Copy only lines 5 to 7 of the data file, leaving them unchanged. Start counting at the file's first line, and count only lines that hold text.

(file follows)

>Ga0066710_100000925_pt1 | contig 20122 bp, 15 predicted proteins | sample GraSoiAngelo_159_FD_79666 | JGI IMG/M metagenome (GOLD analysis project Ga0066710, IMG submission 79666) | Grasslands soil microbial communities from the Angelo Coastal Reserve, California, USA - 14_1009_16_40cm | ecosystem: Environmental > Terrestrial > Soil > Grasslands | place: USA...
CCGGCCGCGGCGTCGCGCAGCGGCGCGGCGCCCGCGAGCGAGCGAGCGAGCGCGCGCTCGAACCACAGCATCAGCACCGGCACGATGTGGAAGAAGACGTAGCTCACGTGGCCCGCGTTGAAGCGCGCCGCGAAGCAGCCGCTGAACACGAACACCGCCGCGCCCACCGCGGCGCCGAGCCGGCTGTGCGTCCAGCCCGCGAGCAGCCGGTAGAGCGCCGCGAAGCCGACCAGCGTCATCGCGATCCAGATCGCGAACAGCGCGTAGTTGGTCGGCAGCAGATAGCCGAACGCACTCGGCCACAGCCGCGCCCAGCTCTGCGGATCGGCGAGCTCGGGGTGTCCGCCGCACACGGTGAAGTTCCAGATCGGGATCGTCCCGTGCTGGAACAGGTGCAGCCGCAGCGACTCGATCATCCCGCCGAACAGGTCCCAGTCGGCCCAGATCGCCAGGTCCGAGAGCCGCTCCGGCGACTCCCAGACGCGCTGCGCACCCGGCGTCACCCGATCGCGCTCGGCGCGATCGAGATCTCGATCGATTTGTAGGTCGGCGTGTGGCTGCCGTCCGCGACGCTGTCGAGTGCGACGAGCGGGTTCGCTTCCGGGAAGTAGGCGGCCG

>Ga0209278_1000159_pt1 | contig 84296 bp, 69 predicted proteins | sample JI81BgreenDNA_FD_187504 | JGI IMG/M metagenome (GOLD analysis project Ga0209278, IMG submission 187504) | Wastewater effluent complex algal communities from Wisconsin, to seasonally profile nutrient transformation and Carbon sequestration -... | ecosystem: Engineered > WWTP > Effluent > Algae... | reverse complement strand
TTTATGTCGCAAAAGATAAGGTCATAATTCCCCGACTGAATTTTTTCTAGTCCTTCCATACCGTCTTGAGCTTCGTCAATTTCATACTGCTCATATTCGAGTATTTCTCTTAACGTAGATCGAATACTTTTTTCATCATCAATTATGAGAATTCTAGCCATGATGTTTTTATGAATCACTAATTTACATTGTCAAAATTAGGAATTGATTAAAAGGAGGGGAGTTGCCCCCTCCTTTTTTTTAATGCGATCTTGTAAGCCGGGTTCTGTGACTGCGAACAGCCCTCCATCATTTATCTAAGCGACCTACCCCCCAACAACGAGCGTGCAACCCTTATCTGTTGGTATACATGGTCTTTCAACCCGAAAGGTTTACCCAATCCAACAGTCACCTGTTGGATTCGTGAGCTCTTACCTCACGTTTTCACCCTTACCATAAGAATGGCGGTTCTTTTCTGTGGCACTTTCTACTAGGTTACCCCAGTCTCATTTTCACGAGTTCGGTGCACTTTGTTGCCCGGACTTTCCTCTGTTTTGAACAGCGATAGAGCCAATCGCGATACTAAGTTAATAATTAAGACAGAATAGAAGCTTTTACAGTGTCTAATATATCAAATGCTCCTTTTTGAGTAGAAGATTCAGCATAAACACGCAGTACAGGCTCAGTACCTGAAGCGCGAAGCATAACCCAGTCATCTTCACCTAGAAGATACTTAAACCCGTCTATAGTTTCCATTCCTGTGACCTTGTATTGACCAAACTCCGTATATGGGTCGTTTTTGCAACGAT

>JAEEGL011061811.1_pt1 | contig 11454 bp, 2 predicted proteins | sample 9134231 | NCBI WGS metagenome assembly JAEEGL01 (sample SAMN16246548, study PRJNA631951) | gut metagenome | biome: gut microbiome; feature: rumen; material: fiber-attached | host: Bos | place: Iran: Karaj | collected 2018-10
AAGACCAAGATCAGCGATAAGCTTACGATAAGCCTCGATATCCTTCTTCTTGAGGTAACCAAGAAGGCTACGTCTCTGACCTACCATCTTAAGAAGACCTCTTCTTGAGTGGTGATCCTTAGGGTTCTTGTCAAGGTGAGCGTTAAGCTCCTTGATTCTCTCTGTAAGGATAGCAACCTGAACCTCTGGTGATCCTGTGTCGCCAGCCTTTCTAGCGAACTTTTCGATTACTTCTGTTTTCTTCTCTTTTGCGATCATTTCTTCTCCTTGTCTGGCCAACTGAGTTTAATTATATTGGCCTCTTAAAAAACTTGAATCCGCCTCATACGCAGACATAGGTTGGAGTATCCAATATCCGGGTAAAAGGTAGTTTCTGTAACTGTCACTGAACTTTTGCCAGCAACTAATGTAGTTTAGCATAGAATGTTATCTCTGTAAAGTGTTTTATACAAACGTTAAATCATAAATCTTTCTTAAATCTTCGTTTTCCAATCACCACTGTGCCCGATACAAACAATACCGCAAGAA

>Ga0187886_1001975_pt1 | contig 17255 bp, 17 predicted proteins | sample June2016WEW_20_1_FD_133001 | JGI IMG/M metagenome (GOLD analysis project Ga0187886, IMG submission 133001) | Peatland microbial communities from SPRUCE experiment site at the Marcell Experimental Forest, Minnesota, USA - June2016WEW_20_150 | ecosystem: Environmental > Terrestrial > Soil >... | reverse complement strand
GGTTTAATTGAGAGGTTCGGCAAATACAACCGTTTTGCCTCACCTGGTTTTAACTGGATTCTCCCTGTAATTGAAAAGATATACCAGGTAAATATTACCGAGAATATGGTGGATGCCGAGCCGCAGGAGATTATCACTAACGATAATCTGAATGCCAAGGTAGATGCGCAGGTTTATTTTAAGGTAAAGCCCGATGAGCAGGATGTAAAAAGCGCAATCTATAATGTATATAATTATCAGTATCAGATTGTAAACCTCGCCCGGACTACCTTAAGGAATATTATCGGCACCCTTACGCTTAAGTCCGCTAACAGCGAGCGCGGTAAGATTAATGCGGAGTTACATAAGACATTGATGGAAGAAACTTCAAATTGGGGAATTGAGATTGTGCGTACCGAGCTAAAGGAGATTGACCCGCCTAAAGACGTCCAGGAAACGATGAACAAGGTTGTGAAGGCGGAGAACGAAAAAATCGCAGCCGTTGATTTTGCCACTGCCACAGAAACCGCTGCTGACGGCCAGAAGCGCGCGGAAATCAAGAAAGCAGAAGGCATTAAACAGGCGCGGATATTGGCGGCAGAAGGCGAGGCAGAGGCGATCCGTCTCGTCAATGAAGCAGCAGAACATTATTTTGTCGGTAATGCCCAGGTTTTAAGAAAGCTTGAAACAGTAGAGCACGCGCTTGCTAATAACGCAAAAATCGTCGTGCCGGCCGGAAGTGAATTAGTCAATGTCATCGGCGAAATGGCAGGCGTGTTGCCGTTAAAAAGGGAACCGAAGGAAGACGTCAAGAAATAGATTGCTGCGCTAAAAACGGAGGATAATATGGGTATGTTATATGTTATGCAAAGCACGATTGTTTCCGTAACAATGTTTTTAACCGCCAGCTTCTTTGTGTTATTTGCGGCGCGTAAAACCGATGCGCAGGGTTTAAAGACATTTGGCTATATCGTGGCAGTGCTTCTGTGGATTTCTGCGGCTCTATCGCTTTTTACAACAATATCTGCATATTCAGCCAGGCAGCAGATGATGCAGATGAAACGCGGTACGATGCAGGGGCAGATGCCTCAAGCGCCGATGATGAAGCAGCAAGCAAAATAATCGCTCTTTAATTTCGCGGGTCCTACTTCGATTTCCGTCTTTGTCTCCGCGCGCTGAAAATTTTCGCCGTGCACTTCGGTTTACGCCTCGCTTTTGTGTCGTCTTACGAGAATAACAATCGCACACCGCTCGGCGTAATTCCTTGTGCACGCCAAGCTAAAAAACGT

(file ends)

>JAEEGL011061811.1_pt1 | contig 11454 bp, 2 predicted proteins | sample 9134231 | NCBI WGS metagenome assembly JAEEGL01 (sample SAMN16246548, study PRJNA631951) | gut metagenome | biome: gut microbiome; feature: rumen; material: fiber-attached | host: Bos | place: Iran: Karaj | collected 2018-10
AAGACCAAGATCAGCGATAAGCTTACGATAAGCCTCGATATCCTTCTTCTTGAGGTAACCAAGAAGGCTACGTCTCTGACCTACCATCTTAAGAAGACCTCTTCTTGAGTGGTGATCCTTAGGGTTCTTGTCAAGGTGAGCGTTAAGCTCCTTGATTCTCTCTGTAAGGATAGCAACCTGAACCTCTGGTGATCCTGTGTCGCCAGCCTTTCTAGCGAACTTTTCGATTACTTCTGTTTTCTTCTCTTTTGCGATCATTTCTTCTCCTTGTCTGGCCAACTGAGTTTAATTATATTGGCCTCTTAAAAAACTTGAATCCGCCTCATACGCAGACATAGGTTGGAGTATCCAATATCCGGGTAAAAGGTAGTTTCTGTAACTGTCACTGAACTTTTGCCAGCAACTAATGTAGTTTAGCATAGAATGTTATCTCTGTAAAGTGTTTTATACAAACGTTAAATCATAAATCTTTCTTAAATCTTCGTTTTCCAATCACCACTGTGCCCGATACAAACAATACCGCAAGAA

>Ga0187886_1001975_pt1 | contig 17255 bp, 17 predicted proteins | sample June2016WEW_20_1_FD_133001 | JGI IMG/M metagenome (GOLD analysis project Ga0187886, IMG submission 133001) | Peatland microbial communities from SPRUCE experiment site at the Marcell Experimental Forest, Minnesota, USA - June2016WEW_20_150 | ecosystem: Environmental > Terrestrial > Soil >... | reverse complement strand